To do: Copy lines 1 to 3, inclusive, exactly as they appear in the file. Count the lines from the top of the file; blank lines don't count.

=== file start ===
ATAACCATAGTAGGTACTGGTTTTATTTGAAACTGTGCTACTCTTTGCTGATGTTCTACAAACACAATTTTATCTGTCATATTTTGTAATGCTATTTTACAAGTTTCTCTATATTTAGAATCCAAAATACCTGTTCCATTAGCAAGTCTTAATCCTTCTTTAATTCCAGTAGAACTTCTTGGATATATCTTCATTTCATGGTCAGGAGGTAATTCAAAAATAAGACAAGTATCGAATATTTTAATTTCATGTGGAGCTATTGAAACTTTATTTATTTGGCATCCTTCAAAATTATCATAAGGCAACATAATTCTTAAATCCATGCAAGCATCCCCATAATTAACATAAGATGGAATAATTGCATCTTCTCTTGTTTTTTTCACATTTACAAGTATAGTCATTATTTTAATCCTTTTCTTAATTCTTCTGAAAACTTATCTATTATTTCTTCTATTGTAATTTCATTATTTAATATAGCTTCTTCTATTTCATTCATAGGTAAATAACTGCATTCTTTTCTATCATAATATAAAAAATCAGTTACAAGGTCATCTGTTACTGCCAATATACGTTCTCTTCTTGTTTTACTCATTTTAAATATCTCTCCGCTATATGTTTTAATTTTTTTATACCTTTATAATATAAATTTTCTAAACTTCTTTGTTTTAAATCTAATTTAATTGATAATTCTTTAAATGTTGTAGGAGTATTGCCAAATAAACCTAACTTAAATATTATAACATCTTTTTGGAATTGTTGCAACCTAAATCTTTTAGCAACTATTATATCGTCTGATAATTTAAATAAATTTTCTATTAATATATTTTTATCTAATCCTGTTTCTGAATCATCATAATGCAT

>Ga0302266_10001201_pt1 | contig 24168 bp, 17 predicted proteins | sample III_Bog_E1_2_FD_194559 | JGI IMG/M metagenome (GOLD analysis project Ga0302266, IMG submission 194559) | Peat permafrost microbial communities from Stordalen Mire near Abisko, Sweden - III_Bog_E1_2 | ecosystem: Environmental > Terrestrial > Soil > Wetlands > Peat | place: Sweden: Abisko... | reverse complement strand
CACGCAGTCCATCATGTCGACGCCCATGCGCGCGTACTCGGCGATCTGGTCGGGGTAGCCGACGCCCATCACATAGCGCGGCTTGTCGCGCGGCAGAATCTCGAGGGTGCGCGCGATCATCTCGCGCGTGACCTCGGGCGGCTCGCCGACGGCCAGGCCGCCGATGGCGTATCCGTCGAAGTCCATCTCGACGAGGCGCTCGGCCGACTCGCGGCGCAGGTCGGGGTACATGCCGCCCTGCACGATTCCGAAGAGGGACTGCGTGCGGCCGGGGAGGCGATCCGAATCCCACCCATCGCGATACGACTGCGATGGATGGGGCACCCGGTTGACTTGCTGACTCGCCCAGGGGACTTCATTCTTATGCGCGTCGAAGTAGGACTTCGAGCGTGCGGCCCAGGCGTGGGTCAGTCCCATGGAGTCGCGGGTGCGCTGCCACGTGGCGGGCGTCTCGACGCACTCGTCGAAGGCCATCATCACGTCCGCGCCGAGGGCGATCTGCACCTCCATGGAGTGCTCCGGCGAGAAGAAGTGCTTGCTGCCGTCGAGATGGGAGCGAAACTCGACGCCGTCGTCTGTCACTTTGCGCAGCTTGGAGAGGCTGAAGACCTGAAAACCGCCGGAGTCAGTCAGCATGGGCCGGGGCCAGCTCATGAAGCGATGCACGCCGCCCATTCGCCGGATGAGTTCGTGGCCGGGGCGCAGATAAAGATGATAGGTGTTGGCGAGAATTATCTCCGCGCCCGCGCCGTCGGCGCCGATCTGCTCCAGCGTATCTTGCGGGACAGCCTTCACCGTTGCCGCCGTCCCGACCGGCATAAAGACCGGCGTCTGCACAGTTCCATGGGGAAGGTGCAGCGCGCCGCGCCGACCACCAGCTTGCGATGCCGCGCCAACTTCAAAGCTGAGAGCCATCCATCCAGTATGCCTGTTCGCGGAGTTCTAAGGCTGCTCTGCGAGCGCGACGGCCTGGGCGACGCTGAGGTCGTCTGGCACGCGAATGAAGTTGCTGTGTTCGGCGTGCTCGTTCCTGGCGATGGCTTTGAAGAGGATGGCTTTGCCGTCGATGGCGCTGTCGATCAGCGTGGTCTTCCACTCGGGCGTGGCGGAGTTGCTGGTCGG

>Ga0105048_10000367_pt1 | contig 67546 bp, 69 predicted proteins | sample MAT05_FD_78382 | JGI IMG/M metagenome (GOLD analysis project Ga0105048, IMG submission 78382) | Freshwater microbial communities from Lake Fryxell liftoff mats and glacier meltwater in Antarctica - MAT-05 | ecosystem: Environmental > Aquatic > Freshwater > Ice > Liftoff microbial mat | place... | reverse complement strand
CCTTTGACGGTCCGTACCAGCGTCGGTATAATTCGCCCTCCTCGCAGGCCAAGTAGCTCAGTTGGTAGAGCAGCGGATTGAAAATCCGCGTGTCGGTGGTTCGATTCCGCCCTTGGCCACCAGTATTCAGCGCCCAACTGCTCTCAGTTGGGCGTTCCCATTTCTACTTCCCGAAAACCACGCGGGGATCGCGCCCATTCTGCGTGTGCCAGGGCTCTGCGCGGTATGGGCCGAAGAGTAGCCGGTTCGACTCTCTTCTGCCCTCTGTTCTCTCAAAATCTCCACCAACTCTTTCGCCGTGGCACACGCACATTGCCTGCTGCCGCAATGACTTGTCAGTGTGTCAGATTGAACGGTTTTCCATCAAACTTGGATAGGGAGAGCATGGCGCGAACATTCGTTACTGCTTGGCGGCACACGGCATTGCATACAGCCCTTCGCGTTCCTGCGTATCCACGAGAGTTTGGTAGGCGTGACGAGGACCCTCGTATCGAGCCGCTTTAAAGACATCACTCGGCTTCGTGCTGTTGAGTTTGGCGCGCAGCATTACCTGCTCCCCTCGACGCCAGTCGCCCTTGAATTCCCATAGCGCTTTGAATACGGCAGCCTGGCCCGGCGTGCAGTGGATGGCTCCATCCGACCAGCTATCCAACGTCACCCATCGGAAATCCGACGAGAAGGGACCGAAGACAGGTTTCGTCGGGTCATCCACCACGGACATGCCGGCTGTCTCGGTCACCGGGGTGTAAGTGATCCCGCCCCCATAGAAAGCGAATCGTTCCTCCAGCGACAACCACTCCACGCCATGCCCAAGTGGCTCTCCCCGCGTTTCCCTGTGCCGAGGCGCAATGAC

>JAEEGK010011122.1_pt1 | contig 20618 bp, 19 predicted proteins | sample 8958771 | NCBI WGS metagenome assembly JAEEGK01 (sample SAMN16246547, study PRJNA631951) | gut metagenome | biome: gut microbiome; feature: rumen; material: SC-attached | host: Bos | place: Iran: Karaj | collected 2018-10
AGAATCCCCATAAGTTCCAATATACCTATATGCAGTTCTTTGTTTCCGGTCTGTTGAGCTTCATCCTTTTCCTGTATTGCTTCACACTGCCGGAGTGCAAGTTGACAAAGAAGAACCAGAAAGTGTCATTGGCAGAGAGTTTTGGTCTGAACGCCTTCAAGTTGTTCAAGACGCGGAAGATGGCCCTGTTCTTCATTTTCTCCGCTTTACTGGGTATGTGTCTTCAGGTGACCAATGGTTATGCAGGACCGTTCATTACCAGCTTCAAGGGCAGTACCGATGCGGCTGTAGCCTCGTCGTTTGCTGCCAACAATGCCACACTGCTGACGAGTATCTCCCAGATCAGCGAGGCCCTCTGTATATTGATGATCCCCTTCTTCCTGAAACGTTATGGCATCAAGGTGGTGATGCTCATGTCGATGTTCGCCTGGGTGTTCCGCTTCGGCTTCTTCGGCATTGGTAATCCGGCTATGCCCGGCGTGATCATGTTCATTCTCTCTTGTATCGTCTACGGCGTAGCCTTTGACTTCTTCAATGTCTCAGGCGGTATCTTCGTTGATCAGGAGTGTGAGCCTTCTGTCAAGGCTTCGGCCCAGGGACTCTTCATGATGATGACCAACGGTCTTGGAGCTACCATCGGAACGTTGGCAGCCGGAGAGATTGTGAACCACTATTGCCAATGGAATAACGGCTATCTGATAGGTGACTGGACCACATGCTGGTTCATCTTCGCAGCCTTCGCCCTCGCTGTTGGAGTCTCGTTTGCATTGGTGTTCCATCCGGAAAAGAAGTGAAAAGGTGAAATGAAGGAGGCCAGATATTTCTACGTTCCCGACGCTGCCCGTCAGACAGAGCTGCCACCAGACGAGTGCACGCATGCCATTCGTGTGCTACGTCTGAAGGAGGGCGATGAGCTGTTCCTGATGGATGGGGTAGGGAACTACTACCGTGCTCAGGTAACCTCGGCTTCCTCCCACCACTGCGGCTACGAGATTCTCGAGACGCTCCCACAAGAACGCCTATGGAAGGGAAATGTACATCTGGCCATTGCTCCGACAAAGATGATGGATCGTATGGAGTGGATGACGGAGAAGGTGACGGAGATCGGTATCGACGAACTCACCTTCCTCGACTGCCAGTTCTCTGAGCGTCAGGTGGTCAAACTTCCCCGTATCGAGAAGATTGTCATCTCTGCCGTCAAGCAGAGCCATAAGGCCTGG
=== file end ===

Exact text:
ATAACCATAGTAGGTACTGGTTTTATTTGAAACTGTGCTACTCTTTGCTGATGTTCTACAAACACAATTTTATCTGTCATATTTTGTAATGCTATTTTACAAGTTTCTCTATATTTAGAATCCAAAATACCTGTTCCATTAGCAAGTCTTAATCCTTCTTTAATTCCAGTAGAACTTCTTGGATATATCTTCATTTCATGGTCAGGAGGTAATTCAAAAATAAGACAAGTATCGAATATTTTAATTTCATGTGGAGCTATTGAAACTTTATTTATTTGGCATCCTTCAAAATTATCATAAGGCAACATAATTCTTAAATCCATGCAAGCATCCCCATAATTAACATAAGATGGAATAATTGCATCTTCTCTTGTTTTTTTCACATTTACAAGTATAGTCATTATTTTAATCCTTTTCTTAATTCTTCTGAAAACTTATCTATTATTTCTTCTATTGTAATTTCATTATTTAATATAGCTTCTTCTATTTCATTCATAGGTAAATAACTGCATTCTTTTCTATCATAATATAAAAAATCAGTTACAAGGTCATCTGTTACTGCCAATATACGTTCTCTTCTTGTTTTACTCATTTTAAATATCTCTCCGCTATATGTTTTAATTTTTTTATACCTTTATAATATAAATTTTCTAAACTTCTTTGTTTTAAATCTAATTTAATTGATAATTCTTTAAATGTTGTAGGAGTATTGCCAAATAAACCTAACTTAAATATTATAACATCTTTTTGGAATTGTTGCAACCTAAATCTTTTAGCAACTATTATATCGTCTGATAATTTAAATAAATTTTCTATTAATATATTTTTATCTAATCCTGTTTCTGAATCATCATAATGCAT

>Ga0302266_10001201_pt1 | contig 24168 bp, 17 predicted proteins | sample III_Bog_E1_2_FD_194559 | JGI IMG/M metagenome (GOLD analysis project Ga0302266, IMG submission 194559) | Peat permafrost microbial communities from Stordalen Mire near Abisko, Sweden - III_Bog_E1_2 | ecosystem: Environmental > Terrestrial > Soil > Wetlands > Peat | place: Sweden: Abisko... | reverse complement strand
CACGCAGTCCATCATGTCGACGCCCATGCGCGCGTACTCGGCGATCTGGTCGGGGTAGCCGACGCCCATCACATAGCGCGGCTTGTCGCGCGGCAGAATCTCGAGGGTGCGCGCGATCATCTCGCGCGTGACCTCGGGCGGCTCGCCGACGGCCAGGCCGCCGATGGCGTATCCGTCGAAGTCCATCTCGACGAGGCGCTCGGCCGACTCGCGGCGCAGGTCGGGGTACATGCCGCCCTGCACGATTCCGAAGAGGGACTGCGTGCGGCCGGGGAGGCGATCCGAATCCCACCCATCGCGATACGACTGCGATGGATGGGGCACCCGGTTGACTTGCTGACTCGCCCAGGGGACTTCATTCTTATGCGCGTCGAAGTAGGACTTCGAGCGTGCGGCCCAGGCGTGGGTCAGTCCCATGGAGTCGCGGGTGCGCTGCCACGTGGCGGGCGTCTCGACGCACTCGTCGAAGGCCATCATCACGTCCGCGCCGAGGGCGATCTGCACCTCCATGGAGTGCTCCGGCGAGAAGAAGTGCTTGCTGCCGTCGAGATGGGAGCGAAACTCGACGCCGTCGTCTGTCACTTTGCGCAGCTTGGAGAGGCTGAAGACCTGAAAACCGCCGGAGTCAGTCAGCATGGGCCGGGGCCAGCTCATGAAGCGATGCACGCCGCCCATTCGCCGGATGAGTTCGTGGCCGGGGCGCAGATAAAGATGATAGGTGTTGGCGAGAATTATCTCCGCGCCCGCGCCGTCGGCGCCGATCTGCTCCAGCGTATCTTGCGGGACAGCCTTCACCGTTGCCGCCGTCCCGACCGGCATAAAGACCGGCGTCTGCACAGTTCCATGGGGAAGGTGCAGCGCGCCGCGCCGACCACCAGCTTGCGATGCCGCGCCAACTTCAAAGCTGAGAGCCATCCATCCAGTATGCCTGTTCGCGGAGTTCTAAGGCTGCTCTGCGAGCGCGACGGCCTGGGCGACGCTGAGGTCGTCTGGCACGCGAATGAAGTTGCTGTGTTCGGCGTGCTCGTTCCTGGCGATGGCTTTGAAGAGGATGGCTTTGCCGTCGATGGCGCTGTCGATCAGCGTGGTCTTCCACTCGGGCGTGGCGGAGTTGCTGGTCGG